2. Eegah: A coworker of mine introduced me to MST3K via Eegah, which marked the first time I saw actor Richard Kiel sans the metal teeth. Because Kiel plays a caveman who expresses himself only with grunts, howls, and the occasional made-up word, Joel and the Bots are free to riff his responses with impunity. (Pauses and inarticulate sounds are the oxygen that feeds a good riff.)  Toss in a doughy, weird-faced, would-be teen idol, a dune buggy, and two of the worst songs ever committed to film (yes, including Cool As Ice) and you’ve created a magical playland for a boy and his puppets. Watch out for snakes.

3. Gamera: Peter Jackson had Lord of the Rings. Joel Hodgson had the Gamera series. Gamera, who loves children almost as much as he loves making movies that bore them and empty their souls.  Gamera, who provided the boy and his puppets with a nemeses worthy of their comedic talents and forced them to stretch as they riffed through increasingly bizarre encounters with the superturtle and his ray shooting foes.

4. Cave Dwellers: Sword and sorcery pictures, particularly those shot for couch change in Italy, served the Best Brains boys well. Cave Dwellers is a sequel, but if you haven’t watched the first Cave Dwellers flick, fret not. One of the characters from this movie will narrate a ten minute flashback that tells you everything you…actually, didn’t really need to know. (Key riff: “Jeez. Tolkien couldn’t follow this plot.”) The movie goes off the rails way before the hero hang glides over the enemy’s castle dropping bombs (yes, bombs). So there’s no way to describe the strangeness of the movie’s climax. But Joel and the Bots make us laugh, which keeps madness at bay. Afterwards you can work out on the Charismatic Soloflex of Zantar 13.

5. Warrior of the Lost World: A charmless guy rides an ostensibly intelligent motorcycle through a post-apocalyptic wasteland populated by thugs from seven different kinds of dystopia movies, death engines made from dump trucks, and Donald Pleasance. Clearly meant to capitalize on the popularity of Mad Max and The Road Warrior, Warrior of the Lost World failed mainly because of something the director forgot: casting a lead actor whose range extends beyond grumbling and sneering.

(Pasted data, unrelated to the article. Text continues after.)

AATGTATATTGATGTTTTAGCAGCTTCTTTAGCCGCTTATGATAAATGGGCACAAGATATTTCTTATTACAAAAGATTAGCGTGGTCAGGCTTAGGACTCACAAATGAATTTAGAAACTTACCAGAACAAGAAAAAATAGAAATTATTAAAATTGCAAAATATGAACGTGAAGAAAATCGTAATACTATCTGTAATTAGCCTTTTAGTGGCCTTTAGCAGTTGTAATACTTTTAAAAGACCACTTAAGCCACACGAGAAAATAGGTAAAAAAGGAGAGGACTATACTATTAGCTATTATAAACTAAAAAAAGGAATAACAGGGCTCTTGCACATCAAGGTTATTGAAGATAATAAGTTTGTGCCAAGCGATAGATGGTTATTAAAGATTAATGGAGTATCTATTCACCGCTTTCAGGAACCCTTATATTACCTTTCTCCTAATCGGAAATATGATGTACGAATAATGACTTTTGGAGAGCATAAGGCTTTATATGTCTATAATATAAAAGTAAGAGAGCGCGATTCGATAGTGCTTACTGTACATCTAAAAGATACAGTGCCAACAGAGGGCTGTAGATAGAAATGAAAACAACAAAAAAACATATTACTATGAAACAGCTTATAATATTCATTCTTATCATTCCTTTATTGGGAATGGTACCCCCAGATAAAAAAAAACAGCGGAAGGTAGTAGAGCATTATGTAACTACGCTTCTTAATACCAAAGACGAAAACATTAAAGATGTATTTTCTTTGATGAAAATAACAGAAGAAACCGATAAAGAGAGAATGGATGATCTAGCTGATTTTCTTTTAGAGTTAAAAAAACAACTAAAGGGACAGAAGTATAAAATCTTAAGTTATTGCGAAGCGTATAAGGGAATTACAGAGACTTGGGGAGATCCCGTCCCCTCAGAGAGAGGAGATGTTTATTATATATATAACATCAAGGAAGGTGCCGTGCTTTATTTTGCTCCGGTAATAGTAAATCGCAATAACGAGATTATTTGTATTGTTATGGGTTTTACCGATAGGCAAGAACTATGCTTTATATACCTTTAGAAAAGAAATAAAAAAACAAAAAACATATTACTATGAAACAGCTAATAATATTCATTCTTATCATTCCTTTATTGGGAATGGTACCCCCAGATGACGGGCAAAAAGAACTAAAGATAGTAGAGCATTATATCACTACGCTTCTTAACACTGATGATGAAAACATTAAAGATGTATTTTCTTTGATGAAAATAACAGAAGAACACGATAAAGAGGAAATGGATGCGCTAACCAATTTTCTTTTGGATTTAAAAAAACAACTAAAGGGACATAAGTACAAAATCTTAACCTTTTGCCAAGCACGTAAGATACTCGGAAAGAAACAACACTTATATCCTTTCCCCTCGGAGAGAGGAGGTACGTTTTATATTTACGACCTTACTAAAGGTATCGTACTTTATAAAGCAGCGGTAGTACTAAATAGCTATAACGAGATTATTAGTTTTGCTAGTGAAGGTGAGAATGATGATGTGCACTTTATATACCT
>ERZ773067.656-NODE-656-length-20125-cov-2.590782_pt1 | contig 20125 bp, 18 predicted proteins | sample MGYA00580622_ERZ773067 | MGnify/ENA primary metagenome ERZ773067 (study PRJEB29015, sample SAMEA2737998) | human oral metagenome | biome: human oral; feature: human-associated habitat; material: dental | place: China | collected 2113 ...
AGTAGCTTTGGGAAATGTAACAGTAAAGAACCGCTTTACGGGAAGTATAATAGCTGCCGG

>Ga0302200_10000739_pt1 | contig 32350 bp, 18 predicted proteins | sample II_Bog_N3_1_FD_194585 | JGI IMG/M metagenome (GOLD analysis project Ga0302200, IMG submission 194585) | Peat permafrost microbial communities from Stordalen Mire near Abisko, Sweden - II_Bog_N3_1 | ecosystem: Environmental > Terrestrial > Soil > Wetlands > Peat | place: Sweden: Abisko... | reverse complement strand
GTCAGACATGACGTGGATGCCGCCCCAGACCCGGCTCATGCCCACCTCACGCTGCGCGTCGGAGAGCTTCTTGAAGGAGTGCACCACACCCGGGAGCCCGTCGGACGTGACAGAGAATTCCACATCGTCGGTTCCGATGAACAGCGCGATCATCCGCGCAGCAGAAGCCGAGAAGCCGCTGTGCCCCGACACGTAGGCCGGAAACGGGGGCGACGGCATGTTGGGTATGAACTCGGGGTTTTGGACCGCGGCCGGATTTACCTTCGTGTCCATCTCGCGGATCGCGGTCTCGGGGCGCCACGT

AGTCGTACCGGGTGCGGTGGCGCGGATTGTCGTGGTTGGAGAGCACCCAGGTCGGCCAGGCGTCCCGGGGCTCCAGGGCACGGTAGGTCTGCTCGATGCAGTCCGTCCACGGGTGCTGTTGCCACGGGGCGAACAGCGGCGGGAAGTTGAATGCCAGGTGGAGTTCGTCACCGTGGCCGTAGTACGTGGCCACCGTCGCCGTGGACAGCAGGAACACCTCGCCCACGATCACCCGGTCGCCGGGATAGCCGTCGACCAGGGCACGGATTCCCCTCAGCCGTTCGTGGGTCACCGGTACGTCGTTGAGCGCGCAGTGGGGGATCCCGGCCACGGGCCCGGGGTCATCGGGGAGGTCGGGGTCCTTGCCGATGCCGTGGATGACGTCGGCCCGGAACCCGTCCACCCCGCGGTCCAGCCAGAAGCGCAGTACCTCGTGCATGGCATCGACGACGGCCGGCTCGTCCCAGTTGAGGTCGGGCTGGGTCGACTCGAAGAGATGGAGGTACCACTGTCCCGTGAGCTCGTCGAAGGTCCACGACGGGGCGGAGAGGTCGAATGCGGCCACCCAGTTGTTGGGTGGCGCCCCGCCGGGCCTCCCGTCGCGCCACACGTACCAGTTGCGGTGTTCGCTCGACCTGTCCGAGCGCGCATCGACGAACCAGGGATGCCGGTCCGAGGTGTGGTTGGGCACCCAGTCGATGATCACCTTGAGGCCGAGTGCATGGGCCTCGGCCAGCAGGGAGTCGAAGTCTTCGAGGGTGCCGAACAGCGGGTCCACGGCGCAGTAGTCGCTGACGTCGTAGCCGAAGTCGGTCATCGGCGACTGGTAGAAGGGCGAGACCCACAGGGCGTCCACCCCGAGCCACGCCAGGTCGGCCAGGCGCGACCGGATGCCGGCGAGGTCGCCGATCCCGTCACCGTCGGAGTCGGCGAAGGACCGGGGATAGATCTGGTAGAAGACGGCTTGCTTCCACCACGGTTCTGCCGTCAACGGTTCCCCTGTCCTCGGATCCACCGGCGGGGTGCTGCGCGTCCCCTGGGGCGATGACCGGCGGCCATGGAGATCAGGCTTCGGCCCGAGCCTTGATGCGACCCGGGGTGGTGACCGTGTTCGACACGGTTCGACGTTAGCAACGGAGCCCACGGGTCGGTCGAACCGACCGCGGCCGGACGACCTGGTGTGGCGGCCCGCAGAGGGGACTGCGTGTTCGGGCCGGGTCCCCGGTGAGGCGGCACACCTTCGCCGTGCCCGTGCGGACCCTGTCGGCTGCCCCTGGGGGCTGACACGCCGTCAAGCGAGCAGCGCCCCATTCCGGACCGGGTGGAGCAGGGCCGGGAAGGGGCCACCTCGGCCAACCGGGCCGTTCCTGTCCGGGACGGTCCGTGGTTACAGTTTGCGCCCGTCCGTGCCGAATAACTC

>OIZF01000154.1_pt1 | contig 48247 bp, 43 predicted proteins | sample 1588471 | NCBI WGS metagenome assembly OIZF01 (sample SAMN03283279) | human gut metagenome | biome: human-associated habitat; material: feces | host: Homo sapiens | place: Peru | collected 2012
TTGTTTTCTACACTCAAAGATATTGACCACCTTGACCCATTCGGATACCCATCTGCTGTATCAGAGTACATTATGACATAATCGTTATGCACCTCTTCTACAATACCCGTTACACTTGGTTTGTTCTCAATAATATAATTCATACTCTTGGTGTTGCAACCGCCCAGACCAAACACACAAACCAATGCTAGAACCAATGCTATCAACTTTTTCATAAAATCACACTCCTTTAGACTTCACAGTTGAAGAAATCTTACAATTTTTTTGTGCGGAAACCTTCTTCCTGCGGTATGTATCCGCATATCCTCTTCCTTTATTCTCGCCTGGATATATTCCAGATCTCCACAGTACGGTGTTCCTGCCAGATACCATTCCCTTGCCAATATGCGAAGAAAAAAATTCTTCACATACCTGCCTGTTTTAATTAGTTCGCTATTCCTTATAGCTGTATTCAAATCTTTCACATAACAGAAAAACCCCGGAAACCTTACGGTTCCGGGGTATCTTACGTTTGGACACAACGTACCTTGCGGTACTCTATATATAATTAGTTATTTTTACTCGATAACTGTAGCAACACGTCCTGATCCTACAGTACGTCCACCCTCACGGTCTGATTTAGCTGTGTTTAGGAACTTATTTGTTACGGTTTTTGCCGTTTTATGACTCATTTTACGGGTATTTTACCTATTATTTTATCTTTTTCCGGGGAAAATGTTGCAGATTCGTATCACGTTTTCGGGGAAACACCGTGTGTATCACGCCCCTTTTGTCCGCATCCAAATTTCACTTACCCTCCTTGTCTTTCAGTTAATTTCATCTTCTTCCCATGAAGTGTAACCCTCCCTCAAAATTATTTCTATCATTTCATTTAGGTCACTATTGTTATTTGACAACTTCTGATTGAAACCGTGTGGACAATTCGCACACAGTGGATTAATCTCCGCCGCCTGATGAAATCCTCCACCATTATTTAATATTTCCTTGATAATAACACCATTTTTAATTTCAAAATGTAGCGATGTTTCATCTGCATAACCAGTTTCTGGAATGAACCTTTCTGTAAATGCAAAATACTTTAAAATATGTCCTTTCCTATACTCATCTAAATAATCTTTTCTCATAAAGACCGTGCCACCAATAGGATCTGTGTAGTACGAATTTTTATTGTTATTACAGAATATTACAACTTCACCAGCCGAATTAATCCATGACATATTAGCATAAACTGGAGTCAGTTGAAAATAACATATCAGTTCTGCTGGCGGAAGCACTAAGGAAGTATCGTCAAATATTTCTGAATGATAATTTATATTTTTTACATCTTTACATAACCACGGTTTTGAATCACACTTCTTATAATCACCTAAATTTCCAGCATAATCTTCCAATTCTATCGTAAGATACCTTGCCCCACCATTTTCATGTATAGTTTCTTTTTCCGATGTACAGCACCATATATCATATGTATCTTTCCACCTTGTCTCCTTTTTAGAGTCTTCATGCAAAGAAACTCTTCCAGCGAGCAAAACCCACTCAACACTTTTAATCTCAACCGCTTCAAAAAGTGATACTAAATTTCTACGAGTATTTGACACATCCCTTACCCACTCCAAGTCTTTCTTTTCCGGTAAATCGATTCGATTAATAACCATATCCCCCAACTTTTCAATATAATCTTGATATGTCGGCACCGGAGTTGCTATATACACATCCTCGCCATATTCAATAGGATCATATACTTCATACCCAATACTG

6. Outlaw of Gor: Remember what I said two paragraphs ago about sword and sorcery movies shot for nothing in Italy…well here we go again. Outlaw in some ways out craps Cave Dwellers. Both films have the standard features: muscled hero, swords, a supposedly competent heroine who nonetheless has to be rescued, and a silly sidekick; but Outlaw also has 100% more butts, boobs, and buffalo shots, 300% more gratingly awful friends for the hero, and a googleplex more Jack Palance, who’d fallen a long way from cutting down guys in the middle of the street in Shane. As Mike’s song so aptly puts it “It’s breatikaboobical, chestakamammical, pendular globular fun!”

7. The Starfighters: This one came to me on the same tape with Eegah. The special place the movie holds in my heart I attribute to my misspending many hours of my life watching its star, future congressman “B-1” Bob Dornan, make strident speeches on C-Span to a nigh-vacant House of Representatives. Unlike Dornan’s speeches, which were primarily meant for paranoid right-wing fanatics who never tired of hearing who died how during the Vietnam War, The Starfighters is never all that clear about who its intended audience is or how it expects them to react to the incidents in its story. Because its central themes and tensions are classified far above our level, The Starfighters leaves us a lot of stock footage of F-104s flying, landing, refueling (they refuel so much Mike and the Bots run out of jokes for it), a limp love story, and some lame hijinks from the supporting cast. Keep an eye out for the Poopie Suit.